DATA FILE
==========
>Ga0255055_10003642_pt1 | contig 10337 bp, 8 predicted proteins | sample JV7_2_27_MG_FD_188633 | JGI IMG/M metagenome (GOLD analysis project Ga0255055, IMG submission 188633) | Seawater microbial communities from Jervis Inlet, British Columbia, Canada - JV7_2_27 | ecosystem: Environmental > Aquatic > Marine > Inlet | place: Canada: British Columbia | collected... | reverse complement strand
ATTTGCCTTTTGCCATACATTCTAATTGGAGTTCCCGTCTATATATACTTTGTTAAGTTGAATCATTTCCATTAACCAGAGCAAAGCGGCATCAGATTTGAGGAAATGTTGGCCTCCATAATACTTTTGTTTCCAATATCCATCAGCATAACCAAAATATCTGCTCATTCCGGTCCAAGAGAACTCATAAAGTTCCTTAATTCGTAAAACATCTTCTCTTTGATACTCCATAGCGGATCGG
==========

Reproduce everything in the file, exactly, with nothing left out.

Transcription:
>Ga0255055_10003642_pt1 | contig 10337 bp, 8 predicted proteins | sample JV7_2_27_MG_FD_188633 | JGI IMG/M metagenome (GOLD analysis project Ga0255055, IMG submission 188633) | Seawater microbial communities from Jervis Inlet, British Columbia, Canada - JV7_2_27 | ecosystem: Environmental > Aquatic > Marine > Inlet | place: Canada: British Columbia | collected... | reverse complement strand
ATTTGCCTTTTGCCATACATTCTAATTGGAGTTCCCGTCTATATATACTTTGTTAAGTTGAATCATTTCCATTAACCAGAGCAAAGCGGCATCAGATTTGAGGAAATGTTGGCCTCCATAATACTTTTGTTTCCAATATCCATCAGCATAACCAAAATATCTGCTCATTCCGGTCCAAGAGAACTCATAAAGTTCCTTAATTCGTAAAACATCTTCTCTTTGATACTCCATAGCGGATCGG